The Falkland Islands historic link as the gateway for British Antarctic exploration was acknowledged this week with the dedication in Stanley's Dockyard Point of the southern component of a unique memorial to the 28 men and one woman of the British Antarctic Survey (BAS), and before that the Falkland Islands Dependencies Survey (FIDS) who have perished in the Antarctic since the establishment by the British Government of the first permanent research base there in 1944.
The monument created by Oliver Barrett is made up of two parts, separated by 8,000 miles.
Addressing the crowd, Roderick Rhys-Jones, chairman of the British Antarctic Monument Trust (BAMT), said the northern part of the sculpture which has been erected in the grounds of the Scott Polar Research Institute in Cambridge, consists of two columns of British oak so carved and positioned as to surround an extended elliptical shape between them.
The southern monument represents that shape in stainless steel, as if the wooden northern part had been its mould. 3.25m high and 350mm at its widest point, the mirror-polished metallic needle inclines to the south and particularly towards the Narrows of Stanley Harbor through which those who lost their lives would have departed for Antarctica.
It is so set that each day the shadow of the sculpture will pass one by one over the names of those killed in Antarctica, which are engraved on the base.
The British Antarctic Monument Trust believe that Oliver Barrett’s design reflects the environmental and scientific link between Britain and Antarctica, but also recognizes the emotional and physical separation experienced by explorers and their families.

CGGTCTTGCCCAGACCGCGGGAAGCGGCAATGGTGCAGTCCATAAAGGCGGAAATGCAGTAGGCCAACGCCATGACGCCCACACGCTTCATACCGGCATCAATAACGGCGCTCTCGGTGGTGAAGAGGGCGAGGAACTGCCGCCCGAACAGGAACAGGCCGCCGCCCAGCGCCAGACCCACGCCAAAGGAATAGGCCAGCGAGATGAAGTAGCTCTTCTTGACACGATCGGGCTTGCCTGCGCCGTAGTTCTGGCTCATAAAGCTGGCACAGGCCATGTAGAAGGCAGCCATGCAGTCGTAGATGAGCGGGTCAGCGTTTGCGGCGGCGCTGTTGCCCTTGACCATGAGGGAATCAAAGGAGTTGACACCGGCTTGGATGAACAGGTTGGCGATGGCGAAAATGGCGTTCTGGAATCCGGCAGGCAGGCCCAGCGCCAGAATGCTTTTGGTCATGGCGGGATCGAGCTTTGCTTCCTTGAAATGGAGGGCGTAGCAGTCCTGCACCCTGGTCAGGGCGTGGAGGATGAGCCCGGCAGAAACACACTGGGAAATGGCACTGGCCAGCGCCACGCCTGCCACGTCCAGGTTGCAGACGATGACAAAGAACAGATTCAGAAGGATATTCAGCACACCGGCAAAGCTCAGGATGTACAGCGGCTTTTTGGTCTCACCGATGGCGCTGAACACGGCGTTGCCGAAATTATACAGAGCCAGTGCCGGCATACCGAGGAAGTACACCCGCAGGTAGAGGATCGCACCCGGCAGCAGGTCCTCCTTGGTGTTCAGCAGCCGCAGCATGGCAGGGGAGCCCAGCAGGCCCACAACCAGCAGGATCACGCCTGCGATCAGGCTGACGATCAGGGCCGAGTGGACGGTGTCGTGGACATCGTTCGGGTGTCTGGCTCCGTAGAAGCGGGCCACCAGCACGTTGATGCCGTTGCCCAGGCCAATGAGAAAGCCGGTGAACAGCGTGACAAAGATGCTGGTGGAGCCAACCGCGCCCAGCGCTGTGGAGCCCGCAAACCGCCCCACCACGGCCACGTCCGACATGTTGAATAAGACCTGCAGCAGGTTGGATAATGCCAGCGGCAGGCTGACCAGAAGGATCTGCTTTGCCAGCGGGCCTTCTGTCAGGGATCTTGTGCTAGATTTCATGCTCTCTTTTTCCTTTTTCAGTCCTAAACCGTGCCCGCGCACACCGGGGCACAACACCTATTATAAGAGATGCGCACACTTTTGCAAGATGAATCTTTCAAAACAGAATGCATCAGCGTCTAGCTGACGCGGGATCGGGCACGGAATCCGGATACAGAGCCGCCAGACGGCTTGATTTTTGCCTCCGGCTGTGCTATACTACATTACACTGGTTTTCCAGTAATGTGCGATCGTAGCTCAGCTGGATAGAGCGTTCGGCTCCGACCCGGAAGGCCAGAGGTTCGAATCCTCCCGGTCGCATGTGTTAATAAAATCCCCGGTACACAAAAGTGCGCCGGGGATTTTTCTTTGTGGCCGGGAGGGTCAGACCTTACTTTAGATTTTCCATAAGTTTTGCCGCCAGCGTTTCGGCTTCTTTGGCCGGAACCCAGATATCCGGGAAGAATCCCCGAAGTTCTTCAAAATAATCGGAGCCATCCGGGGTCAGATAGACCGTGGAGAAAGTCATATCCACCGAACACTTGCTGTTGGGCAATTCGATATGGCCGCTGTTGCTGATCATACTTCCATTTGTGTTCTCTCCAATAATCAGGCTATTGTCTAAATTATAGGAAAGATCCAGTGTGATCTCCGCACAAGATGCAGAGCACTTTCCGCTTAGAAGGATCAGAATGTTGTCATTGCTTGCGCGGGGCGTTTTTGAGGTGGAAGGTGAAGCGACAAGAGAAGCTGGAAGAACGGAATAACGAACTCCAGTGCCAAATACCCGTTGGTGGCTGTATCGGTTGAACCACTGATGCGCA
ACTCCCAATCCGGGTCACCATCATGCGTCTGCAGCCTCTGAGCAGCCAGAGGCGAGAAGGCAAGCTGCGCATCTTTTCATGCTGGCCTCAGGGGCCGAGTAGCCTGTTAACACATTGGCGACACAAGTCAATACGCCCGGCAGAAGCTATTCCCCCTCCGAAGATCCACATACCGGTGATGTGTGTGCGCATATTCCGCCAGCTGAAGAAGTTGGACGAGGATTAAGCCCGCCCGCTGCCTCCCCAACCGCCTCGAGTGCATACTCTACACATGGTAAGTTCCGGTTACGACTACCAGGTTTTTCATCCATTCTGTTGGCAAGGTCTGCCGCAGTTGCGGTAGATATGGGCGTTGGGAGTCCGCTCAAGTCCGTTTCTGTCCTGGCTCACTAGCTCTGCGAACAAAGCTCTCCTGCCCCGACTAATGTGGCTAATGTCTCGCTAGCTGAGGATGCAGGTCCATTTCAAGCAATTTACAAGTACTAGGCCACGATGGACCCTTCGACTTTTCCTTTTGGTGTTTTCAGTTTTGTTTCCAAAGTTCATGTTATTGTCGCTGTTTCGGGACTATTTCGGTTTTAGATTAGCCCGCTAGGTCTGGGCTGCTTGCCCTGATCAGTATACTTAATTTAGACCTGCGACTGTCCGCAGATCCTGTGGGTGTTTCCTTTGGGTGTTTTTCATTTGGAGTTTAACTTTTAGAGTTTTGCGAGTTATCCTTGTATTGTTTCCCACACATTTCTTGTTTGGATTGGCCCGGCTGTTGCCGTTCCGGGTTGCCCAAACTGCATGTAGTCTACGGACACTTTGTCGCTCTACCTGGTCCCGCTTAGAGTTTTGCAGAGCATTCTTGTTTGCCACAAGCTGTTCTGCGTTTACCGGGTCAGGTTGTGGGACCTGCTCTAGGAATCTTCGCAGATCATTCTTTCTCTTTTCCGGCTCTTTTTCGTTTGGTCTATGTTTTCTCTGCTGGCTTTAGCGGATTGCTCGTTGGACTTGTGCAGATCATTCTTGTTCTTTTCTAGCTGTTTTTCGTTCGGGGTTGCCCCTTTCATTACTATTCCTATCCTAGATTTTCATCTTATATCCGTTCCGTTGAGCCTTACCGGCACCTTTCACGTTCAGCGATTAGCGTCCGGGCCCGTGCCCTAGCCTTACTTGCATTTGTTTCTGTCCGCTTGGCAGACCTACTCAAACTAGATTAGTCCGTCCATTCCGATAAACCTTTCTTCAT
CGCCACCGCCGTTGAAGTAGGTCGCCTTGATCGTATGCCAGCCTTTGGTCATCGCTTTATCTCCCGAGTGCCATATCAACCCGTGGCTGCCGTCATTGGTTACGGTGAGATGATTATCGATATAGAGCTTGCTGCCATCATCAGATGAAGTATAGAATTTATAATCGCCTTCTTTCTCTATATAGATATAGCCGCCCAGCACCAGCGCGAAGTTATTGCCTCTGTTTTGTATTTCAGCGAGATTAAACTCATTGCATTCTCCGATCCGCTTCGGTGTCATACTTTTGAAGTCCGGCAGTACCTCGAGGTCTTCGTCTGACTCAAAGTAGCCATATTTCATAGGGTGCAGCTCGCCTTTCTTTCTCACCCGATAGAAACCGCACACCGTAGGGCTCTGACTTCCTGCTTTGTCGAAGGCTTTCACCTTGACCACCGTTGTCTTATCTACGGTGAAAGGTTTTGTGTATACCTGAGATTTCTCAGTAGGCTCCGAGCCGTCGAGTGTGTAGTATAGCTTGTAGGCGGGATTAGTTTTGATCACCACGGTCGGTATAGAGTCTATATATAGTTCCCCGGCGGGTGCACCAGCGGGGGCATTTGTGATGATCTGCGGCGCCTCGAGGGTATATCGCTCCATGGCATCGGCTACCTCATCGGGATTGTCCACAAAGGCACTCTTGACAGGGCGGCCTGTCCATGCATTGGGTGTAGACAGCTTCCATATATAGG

In addition to the separated sculpture, BAMT have also placed a memorial plaque in the crypt of St Paul’s cathedral in London.
The ceremony was attended Governor Colin Roberts, members of the Legislative Assembly, the Bishop of the Falklands Nigel Stock and Rector of Christchurch Cathedral Reverend David Roper.
Member of the Legislative Assembly Jan Cheek opened the ceremony by welcoming the invited guests and the monument to the Islands.
Trustee and relative Brian Dorsett-Bailey thanked Falkland Islands Government and Falkland Islanders for providing such a “perfect place” for a monument that means so much to the families of those lost in the pursuit of knowledge in the region. It was particularly fitting he said, that the monument pointed to the narrows in Stanley, a passage that every explorer passed through on their way to Antarctica.
The Trust’s Chairman, Roderick Rhys-Jones, told Penguin News that the service in the crypt of St Paul’s and the reception which followed the unveiling of this memorial on May 10, 2011 brought together some 300 families and friends from all over the world.
“It was an incredibly moving occasion,” said Mr. Rhys- Jones, who lost three of his own companions when their Snowcat disappeared into a crevasse when he was working for BAS at Halley Bay in 1996. Their bodies, like many others of those who died in the Antarctic, were never recovered. (PN, MP).-